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Paul Matson: Nevada City needs Measure C

Nevada City's fire department has protected community since its early days, such as with the historic Fire House No. 2 built in 1861. If approved, Measure C funding would help support the city's more modern-day firefighting, and policing, efforts.
Submitted photo by David McKay |

In less than four short weeks the Nov. 8, 2016 election will be history. There’s a lot to consider locally as well as state-wide and nationally.

For Nevada City voters, Measure C is the big one.

If passed it will permanently fund and secure a level of public safety that our community needs and deserves. That “community” includes not only city residents. Every day our population swells with people coming to work, shop, visit or attend one of our many local schools.



Until recently the Nevada City Fire Department shared equipment and personnel at city Station #54 with Nevada County Consolidated Fire District. That arrangement ended last year leaving Nevada City three firefighters short.

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The city implemented “rolling brownouts” to deal with the staffing shortage. It became immediately clear we were not meeting the National Fire Protection Association Standards. Our response time rose from four minutes to seven and a half minutes. That three-and-a-half-minute increase is huge.




Fire districts are rated in California by the ISO (Insurance Service Office) from one to 10. The lower the rating, the better. We were at the outset of the staffing shortfall rated as a five. The ISO was considering raising Nevada City to an eight.

That would have been a disaster. For those who could obtain fire insurance, premiums would have doubled or even tripled. The city wisely ended the brownouts and funded three firefighters with revenue from an earlier sales tax initiative, Measure L, which expires in 2018.

With this timely action our ISO rating remains at a level of five. Even better, with additional new cooperative efforts with other departments, it may drop to a four. That would be great news.

Our small town is nestled in a forest with fire danger levels elevated by a four-year drought, longer fire seasons and an ever increasing number of dry, dead trees.

We need a strong fire department.

That’s a thumbnail sketch of protection of property. The human side looms large as well. Seventy-five percent of Nevada City Fire Department calls are medical. Be it a stroke or heart attack victim, someone in need of CPR, a defibrillator or any other emergency medical help, time is of the utmost essence.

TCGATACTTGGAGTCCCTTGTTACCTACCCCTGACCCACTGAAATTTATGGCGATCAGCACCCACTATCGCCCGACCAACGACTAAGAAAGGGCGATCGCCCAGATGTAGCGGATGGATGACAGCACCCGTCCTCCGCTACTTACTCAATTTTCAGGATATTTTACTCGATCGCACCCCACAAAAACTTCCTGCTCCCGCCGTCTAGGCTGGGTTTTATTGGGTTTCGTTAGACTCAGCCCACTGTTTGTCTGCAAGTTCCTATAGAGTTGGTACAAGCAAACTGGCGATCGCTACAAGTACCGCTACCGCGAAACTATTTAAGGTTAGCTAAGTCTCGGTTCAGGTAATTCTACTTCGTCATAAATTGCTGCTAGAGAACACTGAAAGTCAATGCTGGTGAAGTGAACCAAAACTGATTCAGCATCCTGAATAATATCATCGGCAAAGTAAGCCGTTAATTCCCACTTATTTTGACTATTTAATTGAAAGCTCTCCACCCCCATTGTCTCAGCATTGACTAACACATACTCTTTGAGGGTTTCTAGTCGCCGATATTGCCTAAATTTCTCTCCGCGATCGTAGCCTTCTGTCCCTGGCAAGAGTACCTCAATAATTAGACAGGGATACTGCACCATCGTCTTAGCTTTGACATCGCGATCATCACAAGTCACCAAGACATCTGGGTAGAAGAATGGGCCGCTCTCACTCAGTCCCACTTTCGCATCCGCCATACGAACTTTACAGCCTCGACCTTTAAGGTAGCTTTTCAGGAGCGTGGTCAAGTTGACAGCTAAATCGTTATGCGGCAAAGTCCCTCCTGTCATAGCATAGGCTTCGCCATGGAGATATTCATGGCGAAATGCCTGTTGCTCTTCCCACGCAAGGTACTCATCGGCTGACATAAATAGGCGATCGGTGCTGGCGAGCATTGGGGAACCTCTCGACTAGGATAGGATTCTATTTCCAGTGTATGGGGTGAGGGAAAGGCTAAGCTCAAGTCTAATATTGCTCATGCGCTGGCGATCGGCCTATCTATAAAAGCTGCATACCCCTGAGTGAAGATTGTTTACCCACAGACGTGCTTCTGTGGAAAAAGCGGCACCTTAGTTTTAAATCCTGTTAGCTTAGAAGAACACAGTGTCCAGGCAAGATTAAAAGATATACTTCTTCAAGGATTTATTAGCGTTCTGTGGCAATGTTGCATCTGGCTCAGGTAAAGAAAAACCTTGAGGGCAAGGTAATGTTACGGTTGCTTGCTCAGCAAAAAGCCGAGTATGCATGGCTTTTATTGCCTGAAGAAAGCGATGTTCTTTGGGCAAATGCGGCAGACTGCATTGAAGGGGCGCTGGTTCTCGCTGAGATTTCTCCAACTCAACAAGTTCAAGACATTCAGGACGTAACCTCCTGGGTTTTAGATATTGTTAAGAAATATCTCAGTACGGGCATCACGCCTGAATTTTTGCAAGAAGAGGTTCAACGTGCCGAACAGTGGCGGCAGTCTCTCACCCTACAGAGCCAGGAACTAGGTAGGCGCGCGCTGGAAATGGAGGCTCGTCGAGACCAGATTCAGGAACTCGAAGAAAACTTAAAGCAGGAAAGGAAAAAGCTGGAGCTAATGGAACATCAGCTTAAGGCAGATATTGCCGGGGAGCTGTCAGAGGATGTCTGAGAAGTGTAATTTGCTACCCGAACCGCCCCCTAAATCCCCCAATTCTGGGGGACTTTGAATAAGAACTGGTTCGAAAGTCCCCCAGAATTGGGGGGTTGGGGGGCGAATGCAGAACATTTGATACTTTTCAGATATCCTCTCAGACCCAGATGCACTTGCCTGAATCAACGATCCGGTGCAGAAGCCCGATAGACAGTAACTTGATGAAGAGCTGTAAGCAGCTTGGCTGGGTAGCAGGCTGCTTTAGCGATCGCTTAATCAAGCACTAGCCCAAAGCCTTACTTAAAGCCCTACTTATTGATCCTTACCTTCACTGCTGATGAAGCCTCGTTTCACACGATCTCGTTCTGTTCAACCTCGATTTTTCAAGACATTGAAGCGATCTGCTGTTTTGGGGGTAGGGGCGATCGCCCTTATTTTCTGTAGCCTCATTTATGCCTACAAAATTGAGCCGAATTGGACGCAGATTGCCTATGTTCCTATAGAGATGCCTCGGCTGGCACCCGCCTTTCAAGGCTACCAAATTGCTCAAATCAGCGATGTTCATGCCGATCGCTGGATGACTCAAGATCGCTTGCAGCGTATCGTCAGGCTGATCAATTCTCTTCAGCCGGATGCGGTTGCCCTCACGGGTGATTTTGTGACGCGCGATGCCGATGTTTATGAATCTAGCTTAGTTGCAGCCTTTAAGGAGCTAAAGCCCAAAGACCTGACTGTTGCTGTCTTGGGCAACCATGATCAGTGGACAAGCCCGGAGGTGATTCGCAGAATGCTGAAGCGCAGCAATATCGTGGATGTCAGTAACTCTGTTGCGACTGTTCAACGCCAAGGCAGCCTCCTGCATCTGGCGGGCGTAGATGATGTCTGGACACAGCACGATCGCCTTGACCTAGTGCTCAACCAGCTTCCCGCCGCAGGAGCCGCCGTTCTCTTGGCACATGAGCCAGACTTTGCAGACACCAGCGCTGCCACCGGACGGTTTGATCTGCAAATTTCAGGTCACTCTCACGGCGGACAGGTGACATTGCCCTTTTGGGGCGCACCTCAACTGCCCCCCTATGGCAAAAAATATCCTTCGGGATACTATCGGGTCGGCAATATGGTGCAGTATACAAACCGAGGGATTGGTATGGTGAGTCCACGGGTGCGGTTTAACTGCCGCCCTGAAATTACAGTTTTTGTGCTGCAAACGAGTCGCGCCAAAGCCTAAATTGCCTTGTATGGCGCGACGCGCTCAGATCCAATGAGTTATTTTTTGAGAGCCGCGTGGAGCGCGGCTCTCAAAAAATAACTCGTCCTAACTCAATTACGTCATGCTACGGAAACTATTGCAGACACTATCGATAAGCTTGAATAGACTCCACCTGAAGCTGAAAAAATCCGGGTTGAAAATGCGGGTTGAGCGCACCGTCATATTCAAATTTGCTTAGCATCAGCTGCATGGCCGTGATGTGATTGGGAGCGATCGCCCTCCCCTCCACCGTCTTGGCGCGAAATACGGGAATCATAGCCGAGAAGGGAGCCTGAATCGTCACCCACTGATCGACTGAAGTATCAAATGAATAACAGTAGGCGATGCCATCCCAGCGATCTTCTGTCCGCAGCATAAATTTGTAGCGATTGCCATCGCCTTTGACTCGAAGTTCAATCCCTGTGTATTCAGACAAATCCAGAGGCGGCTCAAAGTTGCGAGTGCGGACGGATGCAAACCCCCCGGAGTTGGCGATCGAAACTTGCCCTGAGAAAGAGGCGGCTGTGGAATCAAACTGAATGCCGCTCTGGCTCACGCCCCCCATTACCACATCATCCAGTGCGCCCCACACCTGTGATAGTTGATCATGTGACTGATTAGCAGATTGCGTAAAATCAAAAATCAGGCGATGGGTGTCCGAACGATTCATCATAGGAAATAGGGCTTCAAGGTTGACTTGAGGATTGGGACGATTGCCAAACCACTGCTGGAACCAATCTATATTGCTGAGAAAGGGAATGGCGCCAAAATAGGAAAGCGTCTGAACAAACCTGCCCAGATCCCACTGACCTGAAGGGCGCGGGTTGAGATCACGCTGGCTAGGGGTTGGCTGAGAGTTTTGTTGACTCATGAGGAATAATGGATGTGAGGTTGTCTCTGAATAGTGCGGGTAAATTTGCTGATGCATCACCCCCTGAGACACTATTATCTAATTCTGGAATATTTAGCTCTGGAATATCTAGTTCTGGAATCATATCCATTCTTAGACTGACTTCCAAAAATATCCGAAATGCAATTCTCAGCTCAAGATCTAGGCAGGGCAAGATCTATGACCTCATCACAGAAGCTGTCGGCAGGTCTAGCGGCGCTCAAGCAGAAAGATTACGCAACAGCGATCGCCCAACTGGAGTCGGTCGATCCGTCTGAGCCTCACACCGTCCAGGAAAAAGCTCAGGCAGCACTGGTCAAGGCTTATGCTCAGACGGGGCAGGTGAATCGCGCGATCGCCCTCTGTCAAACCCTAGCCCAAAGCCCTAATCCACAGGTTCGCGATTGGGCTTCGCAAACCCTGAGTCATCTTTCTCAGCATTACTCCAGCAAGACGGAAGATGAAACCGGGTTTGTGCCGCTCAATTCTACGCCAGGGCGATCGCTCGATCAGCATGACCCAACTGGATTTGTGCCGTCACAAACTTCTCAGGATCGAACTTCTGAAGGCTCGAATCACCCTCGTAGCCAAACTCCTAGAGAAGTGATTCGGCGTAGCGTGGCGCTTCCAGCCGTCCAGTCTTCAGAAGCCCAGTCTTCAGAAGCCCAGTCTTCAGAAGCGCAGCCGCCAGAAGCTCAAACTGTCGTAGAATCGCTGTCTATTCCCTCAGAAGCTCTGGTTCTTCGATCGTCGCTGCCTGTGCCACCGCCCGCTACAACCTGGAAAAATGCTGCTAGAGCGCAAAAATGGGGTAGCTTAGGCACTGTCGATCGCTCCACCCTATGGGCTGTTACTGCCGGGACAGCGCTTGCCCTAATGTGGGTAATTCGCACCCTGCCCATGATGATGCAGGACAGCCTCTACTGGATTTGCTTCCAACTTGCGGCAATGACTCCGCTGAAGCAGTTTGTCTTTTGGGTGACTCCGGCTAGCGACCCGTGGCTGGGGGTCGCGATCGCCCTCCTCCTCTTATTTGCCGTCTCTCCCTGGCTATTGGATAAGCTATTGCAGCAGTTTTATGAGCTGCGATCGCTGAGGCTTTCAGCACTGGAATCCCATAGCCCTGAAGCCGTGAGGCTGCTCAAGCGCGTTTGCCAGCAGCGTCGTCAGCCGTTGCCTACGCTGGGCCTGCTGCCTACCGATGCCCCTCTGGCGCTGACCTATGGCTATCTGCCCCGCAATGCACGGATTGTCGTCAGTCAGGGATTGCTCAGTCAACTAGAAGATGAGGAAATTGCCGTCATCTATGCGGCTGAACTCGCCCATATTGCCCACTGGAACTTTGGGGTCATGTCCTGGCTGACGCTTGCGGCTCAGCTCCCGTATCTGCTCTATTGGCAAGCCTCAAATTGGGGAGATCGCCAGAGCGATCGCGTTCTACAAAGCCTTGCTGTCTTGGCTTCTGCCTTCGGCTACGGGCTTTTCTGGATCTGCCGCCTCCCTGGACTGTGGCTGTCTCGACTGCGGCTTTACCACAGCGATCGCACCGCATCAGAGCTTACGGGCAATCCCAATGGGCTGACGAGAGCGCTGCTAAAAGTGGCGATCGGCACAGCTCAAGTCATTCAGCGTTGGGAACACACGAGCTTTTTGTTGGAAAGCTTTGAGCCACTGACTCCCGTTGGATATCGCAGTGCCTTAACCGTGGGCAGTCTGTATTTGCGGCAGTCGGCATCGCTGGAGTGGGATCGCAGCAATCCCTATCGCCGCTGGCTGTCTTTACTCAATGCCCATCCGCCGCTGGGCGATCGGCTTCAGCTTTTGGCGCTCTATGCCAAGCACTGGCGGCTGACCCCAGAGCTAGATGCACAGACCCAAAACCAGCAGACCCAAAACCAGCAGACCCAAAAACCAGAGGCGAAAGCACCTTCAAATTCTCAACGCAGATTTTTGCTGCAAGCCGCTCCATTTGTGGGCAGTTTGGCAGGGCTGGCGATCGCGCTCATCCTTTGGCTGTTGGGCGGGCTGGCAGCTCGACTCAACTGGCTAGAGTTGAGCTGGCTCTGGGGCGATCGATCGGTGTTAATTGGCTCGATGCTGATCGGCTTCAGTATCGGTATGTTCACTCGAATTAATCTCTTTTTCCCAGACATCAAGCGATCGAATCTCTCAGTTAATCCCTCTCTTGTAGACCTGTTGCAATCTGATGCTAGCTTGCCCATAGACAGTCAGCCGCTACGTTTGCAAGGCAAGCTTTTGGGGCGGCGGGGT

As Nevada City Fire Chief Sam Goodspeed said recently “In a medical emergency the difference of three and a half minutes can be the difference between life and death.” Measure C will provide the funding to get our people to the scene on time.

In addition to permanently resolving fire department staffing issues, Measure C will also allow the Nevada City Police Department to add one additional patrol person. We are a lively town to say the least, with schools, our two business districts, two industrial parks, two office and professional districts, the offices of the Nevada County seat and courthouse, and the headquarters of the Tahoe National Forest. We are a bustling business, public service and visitor destination.

It takes a strong police force to make that all work. Chief Tim Foley says it best in describing the benefits of Measure C to our city. “Having an adequately staffed and funded police department is essential for public safety and a thriving local economy. Having sufficient officers to patrol the various neighborhoods, parks and business areas increases the quality of life for residents and attracts visitors to our wonderful city.”

Measure C is a three-eighths of a percent increase in the city’s sales tax (that’s 38 cents on a $100 dinner out). It will generate about $432,000 annually. Roughly two-thirds of that revenue will come from non-city residents. Because our public safety services are used by all those that come to Nevada City for whatever reason, a sales tax increase is the only fair way to provide the needed funding.

Because a two-thirds majority is required to pass Measure C, state law mandates that these funds can be spent only as just described.

I respectfully ask for your “Yes” vote on Measure C. It and it alone will help us keep Nevada City the great place that it is; to live, work, go to school, visit and enjoy. Thank you.

Paul Matson, who lives in Nevada City, is a member of The Union Editorial Board. His opinion is his own and does not necessarily represent the viewpoint of The Union or its editorial board. Contact him at EditBoard@TheUnion.com.


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